The mission I joined took place in Arkham Asylum, and involved controlling assorted points on the map, apparently to release villains, although mostly it just seemed to be Harleys stamping around with giant bombs, hammers and trick gloves. The chat interface is lousy, and nobody seemed in the mood to talk anyway. Still, just following someone else and helping them beat up a couple of Robins did the trick, at least until they turned round and kicked our Harley Army right in the bells. Bah!
Back in Gotham, Joker's attempts to start a mob war continued with an all-out brawl between mobsters and the police, with my job being to rearm the mob and take out cops. It's 15 of one objective and 25 of another, but since you're in the middle of a brawl, it takes no time at all, and is actually pretty fun. Dual-guns blazing, I took out half the GCPD, before being sent on the most dreaded assignment of all...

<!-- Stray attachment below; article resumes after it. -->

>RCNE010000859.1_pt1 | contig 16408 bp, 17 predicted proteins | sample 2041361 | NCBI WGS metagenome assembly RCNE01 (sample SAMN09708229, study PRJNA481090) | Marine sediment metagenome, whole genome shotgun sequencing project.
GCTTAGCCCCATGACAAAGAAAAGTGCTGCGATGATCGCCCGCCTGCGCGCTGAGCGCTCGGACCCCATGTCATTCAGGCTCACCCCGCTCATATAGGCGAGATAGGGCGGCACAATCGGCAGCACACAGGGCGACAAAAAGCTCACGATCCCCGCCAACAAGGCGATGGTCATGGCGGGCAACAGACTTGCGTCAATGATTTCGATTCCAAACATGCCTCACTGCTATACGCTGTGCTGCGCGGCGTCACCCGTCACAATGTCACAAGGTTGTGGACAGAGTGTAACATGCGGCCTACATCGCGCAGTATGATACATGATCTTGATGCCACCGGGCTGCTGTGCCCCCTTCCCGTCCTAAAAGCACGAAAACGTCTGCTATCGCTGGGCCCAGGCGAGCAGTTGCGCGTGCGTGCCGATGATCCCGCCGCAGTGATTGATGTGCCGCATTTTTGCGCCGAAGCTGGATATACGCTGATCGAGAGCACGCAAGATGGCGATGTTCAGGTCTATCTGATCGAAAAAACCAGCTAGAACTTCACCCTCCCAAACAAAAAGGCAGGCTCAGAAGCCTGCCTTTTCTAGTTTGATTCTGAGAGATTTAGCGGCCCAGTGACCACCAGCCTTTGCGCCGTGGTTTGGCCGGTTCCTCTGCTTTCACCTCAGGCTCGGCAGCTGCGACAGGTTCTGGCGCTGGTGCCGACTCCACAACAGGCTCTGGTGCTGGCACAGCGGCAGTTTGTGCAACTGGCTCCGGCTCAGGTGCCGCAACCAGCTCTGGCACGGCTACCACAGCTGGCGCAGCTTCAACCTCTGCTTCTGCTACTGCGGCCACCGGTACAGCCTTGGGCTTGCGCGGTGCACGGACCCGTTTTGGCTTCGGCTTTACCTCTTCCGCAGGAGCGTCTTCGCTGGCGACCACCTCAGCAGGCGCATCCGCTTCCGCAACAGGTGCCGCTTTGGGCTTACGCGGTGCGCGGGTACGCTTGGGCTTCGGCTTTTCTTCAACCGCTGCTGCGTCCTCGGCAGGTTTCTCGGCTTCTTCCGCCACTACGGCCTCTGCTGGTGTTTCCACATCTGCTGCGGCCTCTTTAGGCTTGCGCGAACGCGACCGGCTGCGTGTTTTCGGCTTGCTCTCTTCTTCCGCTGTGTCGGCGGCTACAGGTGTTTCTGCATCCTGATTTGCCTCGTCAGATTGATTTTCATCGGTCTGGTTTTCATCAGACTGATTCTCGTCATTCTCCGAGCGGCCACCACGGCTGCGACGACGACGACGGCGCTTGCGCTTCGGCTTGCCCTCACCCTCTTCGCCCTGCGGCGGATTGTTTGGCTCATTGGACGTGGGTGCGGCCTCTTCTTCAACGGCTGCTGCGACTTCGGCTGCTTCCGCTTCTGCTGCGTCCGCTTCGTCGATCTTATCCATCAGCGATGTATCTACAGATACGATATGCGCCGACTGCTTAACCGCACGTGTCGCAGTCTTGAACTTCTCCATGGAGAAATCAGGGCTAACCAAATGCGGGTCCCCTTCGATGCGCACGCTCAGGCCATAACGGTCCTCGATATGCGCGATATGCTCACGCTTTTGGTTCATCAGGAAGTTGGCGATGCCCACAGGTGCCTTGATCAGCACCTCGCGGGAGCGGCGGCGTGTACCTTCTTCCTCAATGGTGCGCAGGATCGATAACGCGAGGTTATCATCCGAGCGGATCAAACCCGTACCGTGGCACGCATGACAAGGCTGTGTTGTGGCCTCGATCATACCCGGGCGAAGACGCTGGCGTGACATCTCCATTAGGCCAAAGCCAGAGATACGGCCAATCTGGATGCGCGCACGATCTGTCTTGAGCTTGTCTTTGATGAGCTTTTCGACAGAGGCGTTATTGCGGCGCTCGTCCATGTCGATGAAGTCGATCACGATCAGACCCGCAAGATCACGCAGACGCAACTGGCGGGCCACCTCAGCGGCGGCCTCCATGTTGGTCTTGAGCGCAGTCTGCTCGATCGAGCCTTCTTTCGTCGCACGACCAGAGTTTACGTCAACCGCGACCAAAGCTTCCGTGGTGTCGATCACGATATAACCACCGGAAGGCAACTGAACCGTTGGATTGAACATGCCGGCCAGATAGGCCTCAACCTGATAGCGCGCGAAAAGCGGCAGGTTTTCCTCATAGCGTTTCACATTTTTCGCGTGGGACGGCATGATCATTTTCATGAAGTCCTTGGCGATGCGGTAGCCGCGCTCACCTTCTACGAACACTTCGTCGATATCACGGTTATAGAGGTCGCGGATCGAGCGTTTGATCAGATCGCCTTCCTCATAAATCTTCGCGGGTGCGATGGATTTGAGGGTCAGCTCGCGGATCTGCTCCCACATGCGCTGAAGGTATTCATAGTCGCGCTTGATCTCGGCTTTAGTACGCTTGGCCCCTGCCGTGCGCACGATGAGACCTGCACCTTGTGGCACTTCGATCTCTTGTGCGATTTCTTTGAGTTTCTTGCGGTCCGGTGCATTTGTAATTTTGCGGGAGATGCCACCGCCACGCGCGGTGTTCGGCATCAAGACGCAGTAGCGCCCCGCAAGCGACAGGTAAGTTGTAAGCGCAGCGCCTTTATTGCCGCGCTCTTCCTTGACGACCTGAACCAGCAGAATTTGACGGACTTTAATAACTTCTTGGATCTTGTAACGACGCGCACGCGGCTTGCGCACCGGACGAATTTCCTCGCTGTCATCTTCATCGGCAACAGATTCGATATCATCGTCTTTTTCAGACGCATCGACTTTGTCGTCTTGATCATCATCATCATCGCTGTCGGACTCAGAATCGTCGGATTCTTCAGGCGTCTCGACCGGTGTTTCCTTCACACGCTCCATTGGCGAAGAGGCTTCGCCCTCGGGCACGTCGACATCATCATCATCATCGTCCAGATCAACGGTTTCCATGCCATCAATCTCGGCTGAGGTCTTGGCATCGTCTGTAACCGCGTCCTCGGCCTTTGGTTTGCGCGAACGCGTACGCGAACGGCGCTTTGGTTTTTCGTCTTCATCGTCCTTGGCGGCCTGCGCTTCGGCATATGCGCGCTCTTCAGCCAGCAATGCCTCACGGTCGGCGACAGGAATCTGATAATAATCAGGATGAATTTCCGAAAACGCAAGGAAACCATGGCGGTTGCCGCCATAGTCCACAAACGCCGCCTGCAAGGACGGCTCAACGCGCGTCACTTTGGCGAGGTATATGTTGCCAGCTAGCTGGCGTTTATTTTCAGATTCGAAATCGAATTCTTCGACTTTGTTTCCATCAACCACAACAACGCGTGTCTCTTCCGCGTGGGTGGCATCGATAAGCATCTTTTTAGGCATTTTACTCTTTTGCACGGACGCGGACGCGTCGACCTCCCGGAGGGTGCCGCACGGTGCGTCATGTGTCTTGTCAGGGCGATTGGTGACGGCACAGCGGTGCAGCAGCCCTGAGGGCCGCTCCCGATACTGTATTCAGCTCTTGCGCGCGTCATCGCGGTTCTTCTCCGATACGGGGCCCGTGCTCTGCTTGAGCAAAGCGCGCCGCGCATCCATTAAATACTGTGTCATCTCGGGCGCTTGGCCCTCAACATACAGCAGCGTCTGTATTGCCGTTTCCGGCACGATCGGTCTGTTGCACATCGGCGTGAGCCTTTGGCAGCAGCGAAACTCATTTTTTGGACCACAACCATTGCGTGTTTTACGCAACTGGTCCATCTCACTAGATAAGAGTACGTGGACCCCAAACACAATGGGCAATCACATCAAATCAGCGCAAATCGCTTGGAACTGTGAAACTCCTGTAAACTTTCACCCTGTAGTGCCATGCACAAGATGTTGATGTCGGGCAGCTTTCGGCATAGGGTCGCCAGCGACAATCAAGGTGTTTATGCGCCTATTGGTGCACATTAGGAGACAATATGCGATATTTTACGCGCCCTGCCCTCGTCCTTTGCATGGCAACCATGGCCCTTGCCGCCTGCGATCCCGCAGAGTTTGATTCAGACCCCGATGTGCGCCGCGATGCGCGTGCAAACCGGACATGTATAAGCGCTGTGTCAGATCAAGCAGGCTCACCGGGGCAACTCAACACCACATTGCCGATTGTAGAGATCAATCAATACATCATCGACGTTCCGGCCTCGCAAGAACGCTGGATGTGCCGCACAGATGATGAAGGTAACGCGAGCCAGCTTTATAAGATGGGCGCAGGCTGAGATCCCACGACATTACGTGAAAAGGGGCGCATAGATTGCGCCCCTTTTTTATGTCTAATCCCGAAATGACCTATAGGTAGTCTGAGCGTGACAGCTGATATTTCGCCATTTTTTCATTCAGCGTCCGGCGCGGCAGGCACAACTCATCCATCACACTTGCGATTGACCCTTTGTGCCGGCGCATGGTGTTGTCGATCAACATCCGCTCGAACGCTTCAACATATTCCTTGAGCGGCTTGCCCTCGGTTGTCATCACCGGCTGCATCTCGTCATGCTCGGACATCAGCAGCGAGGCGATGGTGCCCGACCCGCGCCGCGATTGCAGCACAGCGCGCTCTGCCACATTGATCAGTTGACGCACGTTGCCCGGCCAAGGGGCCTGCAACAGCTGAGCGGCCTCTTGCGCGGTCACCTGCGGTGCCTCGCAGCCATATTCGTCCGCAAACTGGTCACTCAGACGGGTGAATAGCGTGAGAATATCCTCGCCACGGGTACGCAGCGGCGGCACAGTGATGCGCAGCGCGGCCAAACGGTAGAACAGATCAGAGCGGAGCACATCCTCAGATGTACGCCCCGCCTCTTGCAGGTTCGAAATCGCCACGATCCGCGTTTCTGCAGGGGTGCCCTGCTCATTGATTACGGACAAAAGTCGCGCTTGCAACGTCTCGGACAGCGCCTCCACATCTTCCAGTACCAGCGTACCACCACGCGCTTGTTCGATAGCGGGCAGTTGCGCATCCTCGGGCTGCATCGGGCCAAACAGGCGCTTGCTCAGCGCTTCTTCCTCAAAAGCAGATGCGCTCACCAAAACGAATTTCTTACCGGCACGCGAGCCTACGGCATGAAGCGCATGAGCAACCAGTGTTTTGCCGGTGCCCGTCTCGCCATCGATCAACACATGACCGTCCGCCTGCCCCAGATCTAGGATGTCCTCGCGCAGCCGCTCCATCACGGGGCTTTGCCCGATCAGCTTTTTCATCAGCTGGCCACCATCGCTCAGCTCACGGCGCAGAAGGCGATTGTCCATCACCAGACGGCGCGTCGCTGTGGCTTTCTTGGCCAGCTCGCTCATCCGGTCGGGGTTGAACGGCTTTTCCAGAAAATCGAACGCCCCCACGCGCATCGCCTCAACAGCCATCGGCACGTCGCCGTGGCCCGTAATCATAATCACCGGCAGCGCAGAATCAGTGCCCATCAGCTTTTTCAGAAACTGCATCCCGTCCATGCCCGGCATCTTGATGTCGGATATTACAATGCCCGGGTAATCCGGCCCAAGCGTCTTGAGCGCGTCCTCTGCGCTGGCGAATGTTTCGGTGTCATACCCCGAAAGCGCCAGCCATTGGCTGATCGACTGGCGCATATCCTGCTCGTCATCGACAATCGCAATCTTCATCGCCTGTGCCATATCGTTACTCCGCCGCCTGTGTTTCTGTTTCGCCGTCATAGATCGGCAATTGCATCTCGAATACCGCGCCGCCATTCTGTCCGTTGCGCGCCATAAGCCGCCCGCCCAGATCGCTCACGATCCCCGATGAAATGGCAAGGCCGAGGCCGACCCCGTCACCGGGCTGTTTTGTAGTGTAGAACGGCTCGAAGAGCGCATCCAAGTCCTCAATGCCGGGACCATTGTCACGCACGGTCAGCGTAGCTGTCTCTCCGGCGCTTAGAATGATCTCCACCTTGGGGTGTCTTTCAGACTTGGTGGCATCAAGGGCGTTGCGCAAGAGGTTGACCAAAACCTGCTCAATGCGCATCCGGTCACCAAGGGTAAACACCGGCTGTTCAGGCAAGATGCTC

...going into a warehouse.
Sorry, but ever since City of Heroes, I've developed a fear of warehouses in MMOs. There are only so many times you can fight through them, shooting generic goons, before you want to rip your hair out in chunks and make the designers eat them . Luckily, this warehouse was a bit more interesting. By the end of the first area, Catwoman had shown up to lend a helping paw, which led into a couple of set-pieces, including a police ambush, and a full-boss fight with Huntress, one of Batman's more violent allies.
Here's another part where DC Universe deviates from most MMOs. Typically, early boss fights are simply a standard monster with slightly higher stats and a name over their heads. Huntress offers a multi-phase boss battle, showing up with a cut-scene, and then forcing you to work alongside Catwoman to take her down. Initially, she comes at you with a staff. Later, police rappel down from the ceiling to distract you. She deploys exploding crossbow bolts that you have to dive out of the way of, hiding behind destructible scenery or convenient walls. She goes invisible, forcing you to stick close to Catwoman and try and score a couple of hits before she disappears back into the shadows for another strike.